Our student programs took on a new dimension in 2011, when we were invited to be the administrative home for the Junior Science Humanities Symposium (JSHS) and the Secondary Student Training Program (SSTP).  In particular, SSTP would become the model for future summer residential pre-college programs that include  UI credit-bearing courses.

In 2012, we co-hosted, with the National Association for Gifted Children (NAGC), a special summit related to policy on academic acceleration.  This was such a successful event that it precipitated additional co-hosting of events. Specifically, we have since co-hosted the Wallace Symposium with NAGC (2014) and with Johns Hopkins and Vanderbilt University (2018).

The final years of Phase V were important transition years with the Center’s founding director, Dr. Nicholas Colangelo, retiring in mid-December 2012.  I was honored to become the second director of the Belin-Blank Center and to continue to build our programs and services with the superb team of professionals who comprise the Center.

Belin-Blank Center Advisory Board Dinner 10/25/2012

Phase VI, the final chapter in this 30-year retrospective, is characterized by additional growth, as always, built upon the foundation established by philanthropists and co-founders, Myron and Jacqueline Blank and David and Connie Belin, and enhanced through the Center’s amazing staff and faculty. Stay tuned for our October newsletter, where I am pleased to be sharing all the recent work we have been doing to move into the next 30 years of nurturing potential and inspiring excellence in talented students.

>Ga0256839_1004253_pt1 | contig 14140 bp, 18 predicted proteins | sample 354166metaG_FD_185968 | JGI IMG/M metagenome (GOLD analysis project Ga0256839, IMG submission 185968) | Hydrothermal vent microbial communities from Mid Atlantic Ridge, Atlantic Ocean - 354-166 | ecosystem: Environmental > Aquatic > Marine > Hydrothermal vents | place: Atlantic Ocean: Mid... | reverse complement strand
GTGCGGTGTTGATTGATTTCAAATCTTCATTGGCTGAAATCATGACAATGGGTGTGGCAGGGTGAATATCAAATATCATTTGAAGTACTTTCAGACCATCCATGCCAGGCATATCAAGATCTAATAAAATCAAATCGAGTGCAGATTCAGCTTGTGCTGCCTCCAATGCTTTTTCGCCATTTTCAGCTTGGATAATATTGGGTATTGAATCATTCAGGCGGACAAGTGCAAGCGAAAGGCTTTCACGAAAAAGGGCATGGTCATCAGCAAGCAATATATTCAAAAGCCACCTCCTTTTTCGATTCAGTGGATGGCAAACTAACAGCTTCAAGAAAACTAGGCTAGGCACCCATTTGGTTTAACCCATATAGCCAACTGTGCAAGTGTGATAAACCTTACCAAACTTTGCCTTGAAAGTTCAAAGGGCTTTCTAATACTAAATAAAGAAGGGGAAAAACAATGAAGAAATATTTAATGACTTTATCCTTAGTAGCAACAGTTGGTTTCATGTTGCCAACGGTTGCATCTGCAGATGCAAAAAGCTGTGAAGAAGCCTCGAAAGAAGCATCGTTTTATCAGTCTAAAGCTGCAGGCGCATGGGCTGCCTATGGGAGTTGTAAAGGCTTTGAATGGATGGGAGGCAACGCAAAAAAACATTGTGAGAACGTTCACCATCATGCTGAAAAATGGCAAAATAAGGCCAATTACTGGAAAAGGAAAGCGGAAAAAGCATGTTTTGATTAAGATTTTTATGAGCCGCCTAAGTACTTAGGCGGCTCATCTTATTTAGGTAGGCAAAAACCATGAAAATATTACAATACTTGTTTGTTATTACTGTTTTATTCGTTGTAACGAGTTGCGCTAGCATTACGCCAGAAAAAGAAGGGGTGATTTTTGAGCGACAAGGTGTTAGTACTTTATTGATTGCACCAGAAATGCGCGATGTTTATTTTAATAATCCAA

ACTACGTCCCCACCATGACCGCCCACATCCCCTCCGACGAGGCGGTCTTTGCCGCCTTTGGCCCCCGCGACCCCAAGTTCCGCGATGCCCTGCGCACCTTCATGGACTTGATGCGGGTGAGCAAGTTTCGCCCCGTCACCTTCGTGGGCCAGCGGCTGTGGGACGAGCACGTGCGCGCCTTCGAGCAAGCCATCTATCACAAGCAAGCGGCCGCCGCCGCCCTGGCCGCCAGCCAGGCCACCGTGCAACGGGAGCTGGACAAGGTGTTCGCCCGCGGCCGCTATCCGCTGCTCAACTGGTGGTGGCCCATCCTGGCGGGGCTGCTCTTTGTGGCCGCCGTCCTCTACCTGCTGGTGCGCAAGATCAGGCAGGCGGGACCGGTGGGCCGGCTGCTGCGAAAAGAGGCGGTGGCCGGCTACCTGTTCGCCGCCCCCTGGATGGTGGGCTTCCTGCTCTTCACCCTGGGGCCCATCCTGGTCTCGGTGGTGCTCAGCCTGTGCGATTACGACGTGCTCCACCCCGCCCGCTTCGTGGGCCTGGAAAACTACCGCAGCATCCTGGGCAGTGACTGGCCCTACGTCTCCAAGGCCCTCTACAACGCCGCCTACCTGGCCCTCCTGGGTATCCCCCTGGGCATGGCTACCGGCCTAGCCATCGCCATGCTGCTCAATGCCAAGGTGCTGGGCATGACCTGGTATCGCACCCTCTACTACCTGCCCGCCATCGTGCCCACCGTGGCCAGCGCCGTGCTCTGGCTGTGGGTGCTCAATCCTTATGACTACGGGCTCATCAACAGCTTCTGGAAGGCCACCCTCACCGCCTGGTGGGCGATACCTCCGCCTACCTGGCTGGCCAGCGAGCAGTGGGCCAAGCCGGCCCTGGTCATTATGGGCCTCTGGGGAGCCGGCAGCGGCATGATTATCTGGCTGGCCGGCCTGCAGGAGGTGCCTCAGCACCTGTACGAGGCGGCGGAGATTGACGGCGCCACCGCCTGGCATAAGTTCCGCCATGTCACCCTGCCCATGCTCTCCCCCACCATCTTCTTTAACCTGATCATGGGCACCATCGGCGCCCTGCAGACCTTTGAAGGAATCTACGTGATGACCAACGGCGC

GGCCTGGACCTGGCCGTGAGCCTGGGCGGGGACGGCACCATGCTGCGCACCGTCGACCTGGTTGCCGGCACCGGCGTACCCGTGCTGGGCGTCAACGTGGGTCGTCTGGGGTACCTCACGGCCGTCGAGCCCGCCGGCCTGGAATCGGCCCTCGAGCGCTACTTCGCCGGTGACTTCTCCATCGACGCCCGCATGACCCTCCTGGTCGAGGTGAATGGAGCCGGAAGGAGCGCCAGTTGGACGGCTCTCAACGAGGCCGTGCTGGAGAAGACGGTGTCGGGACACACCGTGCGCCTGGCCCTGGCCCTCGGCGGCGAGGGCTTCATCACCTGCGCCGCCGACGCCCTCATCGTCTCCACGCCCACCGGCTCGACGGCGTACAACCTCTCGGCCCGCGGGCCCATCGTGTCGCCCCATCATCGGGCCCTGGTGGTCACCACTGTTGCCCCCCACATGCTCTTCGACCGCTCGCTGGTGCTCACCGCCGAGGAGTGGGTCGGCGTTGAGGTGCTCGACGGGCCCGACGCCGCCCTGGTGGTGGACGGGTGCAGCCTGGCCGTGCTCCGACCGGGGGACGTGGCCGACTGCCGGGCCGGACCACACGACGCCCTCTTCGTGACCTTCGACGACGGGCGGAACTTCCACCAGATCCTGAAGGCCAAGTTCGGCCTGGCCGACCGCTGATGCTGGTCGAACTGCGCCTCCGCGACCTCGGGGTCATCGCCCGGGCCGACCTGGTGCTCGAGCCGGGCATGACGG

Visual Guide to IOAPA High School Courses

We are excited to share the new IOAPA High School Course infographic using data and feedback from 2017-2018 IOAPA students and mentors! This, along with our middle school infographic and other useful information, can be found on our website, on the Support Materials page.

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Visual Guide to IOAPA Middle School Courses

We are excited to share the new IOAPA Middle School Course infographic using data and feedback from 2017-2018 IOAPA students and mentors! This, along with our high school infographic and other useful information, can be found on our website, on the Support Materials page. 2017-18 IOAPA Infographics - MS